“In 34 years of law enforcement, this is the worst, the most violent crime scene I have ever been involved in.” So said Police Sgt. W. Patrick Swanton of Waco, Texas, after a shootout between rival biker gangs left nine dead and 18 injured. Police have arrested 192 people. Authorities are on alert for more violence to come.
According to Steve Cook, a former undercover agent and expert on motorcycle gangs, Texas has historically been controlled by the Bandidos, one of the largest motorcycle gangs in the country. The Cossacks, a local Texas gang, has been challenging the Bandidos’ dominance, and was discussing an alliance with the Hell’s Angels, a rival of the Bandidos. The Cossacks began wearing a Texas patch on their clothing, provoking the Bandidos. When at least five gangs comprising 150 members met at a Waco bar to discuss recruitment, the shooting began.
Are biker gangs a threat to the rest of us?
Cook considers outlaw motorcycle gangs to be domestic terrorists. They compose only 2.5 percent of the total gang population in the U.S., which is estimated by the FBI to number 33,000 gangs with a combined membership of 1.4 million. According to the National Gang Intelligence Center, these gangs commit violent crimes, including assaults and robberies. They rely on drug distribution and trafficking as their primary source of revenue, and are involved in extortion and money laundering as well. At least 30 gangs are engaged in prostitution and human trafficking.
They are migrating nationwide to increase drug distribution and profit, and infiltrating law enforcement and military instillations to gain weapons and training. They employ advanced social media strategies, and are establishing relationships with violent gangs in Mexico. Especially troubling is their growing presence on elementary, secondary, and high school campuses. All-female gangs are on the rise as well.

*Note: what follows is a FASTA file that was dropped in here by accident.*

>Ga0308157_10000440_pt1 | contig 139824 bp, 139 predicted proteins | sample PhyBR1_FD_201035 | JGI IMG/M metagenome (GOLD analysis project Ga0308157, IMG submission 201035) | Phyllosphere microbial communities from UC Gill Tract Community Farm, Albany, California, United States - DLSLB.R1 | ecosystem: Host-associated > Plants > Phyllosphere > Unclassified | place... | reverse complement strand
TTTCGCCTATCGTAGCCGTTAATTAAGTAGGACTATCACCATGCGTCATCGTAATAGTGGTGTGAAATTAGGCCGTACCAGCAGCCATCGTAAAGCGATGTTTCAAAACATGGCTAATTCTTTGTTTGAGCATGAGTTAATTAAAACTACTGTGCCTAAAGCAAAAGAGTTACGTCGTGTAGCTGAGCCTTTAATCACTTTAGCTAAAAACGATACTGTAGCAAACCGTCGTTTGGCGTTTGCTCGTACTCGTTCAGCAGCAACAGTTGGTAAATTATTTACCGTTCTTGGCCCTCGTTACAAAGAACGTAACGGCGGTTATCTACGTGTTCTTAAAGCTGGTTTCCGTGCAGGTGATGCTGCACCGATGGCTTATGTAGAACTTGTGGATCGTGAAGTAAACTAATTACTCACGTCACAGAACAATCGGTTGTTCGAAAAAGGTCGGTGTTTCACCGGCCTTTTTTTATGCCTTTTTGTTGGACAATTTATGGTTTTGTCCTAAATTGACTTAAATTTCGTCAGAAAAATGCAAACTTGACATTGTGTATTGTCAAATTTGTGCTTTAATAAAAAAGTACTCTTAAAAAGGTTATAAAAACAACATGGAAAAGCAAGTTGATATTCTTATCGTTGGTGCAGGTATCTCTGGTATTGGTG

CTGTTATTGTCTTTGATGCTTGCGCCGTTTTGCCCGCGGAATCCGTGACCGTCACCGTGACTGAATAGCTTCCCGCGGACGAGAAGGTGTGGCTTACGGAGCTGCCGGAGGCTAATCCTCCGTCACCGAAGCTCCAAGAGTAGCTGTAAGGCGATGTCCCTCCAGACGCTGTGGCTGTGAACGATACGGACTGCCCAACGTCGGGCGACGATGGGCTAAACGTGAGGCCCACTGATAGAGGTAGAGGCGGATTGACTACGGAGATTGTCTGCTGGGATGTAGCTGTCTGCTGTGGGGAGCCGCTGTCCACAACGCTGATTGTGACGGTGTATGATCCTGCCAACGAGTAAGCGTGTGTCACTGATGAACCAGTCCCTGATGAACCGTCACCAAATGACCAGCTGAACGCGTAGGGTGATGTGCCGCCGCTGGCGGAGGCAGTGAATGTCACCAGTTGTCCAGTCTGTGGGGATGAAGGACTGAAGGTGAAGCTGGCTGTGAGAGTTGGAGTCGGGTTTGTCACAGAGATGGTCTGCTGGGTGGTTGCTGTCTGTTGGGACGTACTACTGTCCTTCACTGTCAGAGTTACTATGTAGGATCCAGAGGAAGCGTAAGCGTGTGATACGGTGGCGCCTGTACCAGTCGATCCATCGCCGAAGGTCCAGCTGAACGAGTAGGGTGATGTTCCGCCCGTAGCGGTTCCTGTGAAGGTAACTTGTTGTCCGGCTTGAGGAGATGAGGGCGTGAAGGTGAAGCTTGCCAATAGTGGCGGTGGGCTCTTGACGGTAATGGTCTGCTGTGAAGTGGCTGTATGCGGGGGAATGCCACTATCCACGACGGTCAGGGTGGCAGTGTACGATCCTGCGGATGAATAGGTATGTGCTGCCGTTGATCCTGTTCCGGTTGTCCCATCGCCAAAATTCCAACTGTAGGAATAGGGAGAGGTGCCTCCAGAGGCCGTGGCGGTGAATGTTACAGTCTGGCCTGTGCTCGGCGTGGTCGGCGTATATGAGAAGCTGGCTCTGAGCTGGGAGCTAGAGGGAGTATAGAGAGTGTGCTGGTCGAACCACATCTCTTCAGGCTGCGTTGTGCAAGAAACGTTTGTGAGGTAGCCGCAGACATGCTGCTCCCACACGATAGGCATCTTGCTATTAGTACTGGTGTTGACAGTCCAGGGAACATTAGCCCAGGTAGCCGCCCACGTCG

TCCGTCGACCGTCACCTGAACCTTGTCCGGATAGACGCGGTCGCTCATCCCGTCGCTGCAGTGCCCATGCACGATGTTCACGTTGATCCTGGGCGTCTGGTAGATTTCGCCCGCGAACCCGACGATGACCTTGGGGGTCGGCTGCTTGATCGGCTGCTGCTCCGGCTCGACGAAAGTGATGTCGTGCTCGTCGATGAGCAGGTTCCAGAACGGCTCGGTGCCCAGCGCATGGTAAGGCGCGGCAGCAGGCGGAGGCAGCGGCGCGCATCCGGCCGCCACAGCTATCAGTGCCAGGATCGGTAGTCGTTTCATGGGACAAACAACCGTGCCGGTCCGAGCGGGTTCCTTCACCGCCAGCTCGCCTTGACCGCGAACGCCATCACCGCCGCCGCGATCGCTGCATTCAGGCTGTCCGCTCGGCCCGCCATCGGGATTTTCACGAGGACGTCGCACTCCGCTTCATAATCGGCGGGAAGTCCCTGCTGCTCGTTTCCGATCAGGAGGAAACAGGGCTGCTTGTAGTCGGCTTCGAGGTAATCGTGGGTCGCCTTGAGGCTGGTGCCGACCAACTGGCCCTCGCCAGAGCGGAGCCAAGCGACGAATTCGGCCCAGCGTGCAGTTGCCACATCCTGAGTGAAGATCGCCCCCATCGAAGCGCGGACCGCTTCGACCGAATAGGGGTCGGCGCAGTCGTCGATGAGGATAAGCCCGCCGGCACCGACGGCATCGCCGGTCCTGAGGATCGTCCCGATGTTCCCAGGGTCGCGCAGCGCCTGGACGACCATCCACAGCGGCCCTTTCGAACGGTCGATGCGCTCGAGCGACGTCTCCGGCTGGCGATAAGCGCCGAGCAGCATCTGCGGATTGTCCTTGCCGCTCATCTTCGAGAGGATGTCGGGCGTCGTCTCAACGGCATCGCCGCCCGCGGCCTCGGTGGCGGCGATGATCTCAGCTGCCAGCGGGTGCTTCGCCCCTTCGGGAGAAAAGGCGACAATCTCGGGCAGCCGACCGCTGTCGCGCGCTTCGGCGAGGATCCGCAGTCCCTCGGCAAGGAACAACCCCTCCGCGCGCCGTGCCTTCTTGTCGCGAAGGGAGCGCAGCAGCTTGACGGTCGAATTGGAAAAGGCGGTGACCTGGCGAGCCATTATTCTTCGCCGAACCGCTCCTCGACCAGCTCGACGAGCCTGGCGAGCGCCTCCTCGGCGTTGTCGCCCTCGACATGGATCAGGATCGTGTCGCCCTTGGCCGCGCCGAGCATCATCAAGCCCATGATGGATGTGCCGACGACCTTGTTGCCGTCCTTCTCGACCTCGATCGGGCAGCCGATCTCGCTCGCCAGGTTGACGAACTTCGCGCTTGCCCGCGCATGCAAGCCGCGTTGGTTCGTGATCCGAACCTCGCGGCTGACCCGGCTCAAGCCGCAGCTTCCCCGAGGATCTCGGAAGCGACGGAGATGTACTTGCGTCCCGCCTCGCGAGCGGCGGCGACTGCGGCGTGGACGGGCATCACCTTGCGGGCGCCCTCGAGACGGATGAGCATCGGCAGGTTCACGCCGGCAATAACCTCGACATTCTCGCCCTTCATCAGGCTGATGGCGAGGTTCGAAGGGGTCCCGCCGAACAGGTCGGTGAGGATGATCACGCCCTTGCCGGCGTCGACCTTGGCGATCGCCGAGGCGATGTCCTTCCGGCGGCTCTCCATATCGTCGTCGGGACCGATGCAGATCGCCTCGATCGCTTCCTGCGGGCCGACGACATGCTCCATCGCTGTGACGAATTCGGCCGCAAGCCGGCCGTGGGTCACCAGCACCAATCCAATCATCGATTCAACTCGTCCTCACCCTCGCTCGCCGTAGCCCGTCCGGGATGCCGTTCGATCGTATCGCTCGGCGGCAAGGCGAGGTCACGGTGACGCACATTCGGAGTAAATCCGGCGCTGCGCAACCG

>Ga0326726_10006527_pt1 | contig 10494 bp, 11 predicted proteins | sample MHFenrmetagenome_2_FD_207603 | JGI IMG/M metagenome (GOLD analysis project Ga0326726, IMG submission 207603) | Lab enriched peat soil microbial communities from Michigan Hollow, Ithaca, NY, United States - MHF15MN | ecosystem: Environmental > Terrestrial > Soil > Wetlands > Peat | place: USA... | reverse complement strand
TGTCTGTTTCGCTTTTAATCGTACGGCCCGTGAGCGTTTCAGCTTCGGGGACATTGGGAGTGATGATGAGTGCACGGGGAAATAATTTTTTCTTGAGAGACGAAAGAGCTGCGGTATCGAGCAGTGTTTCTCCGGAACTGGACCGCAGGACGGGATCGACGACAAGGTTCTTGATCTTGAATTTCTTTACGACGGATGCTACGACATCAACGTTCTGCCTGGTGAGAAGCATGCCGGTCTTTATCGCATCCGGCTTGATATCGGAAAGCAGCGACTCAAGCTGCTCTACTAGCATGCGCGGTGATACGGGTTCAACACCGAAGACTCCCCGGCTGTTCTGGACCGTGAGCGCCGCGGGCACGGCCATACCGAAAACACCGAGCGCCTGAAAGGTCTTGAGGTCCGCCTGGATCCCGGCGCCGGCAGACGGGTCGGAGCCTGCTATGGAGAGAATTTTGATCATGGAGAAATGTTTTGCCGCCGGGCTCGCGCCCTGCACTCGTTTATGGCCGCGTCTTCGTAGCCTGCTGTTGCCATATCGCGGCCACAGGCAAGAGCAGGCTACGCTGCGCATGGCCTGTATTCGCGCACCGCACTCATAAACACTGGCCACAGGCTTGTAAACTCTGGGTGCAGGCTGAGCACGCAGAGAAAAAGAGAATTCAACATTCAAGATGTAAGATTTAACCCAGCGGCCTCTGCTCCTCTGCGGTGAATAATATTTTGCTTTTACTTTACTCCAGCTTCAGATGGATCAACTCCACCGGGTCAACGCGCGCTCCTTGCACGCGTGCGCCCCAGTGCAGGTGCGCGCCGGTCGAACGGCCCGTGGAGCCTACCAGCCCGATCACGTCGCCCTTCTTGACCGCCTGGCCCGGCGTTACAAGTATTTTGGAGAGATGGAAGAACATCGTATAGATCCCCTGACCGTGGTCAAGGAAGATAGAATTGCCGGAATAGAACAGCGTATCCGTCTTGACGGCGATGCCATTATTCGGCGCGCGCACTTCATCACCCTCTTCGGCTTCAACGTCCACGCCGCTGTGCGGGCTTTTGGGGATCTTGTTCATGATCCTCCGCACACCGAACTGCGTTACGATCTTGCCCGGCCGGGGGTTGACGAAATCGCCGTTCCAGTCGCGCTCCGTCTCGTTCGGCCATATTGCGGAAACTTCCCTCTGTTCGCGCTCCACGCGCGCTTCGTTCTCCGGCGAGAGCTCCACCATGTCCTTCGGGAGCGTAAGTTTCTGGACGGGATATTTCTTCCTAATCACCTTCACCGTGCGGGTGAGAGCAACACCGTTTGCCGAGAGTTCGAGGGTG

Why do people join gangs?
Young people most likely to join a gang are impoverished with no economic future. They usually come from broken homes and experienced domestic violence at an early age. Often they have family members or friends in a gang. Typically they failed in school and have no positive adult role models.
What can Christians do?
One: learn about gang activity in your area. Contact local law enforcement officials for help. Never assume that your children or their friends are immune. Two: sponsor a conference to educate at-risk youth in your community about the dangers of gang involvement. Invite local professionals to speak and assist. Three: become involved in school mentoring, especially with at-risk children. Provide the positive role models they seek so desperately. Four: sponsor programs that minister to youth, including recreation, job skills, counseling, and educational programs. Five: pray hard. We are all at risk.
When Jesus preached his inaugural sermon, he chose as his text this prophecy: “The Spirit of the Lord is on me, because he has anointed me to proclaim good news to the poor. He has sent me to proclaim freedom for the prisoners and recovery of sight for the blind, to set the oppressed free, to proclaim the year of the Lord’s favor” (Luke 4:18-19).
That same Spirit now indwells every Christian (1 Corinthians 3:16). How has he anointed you to “set the oppressed free” today?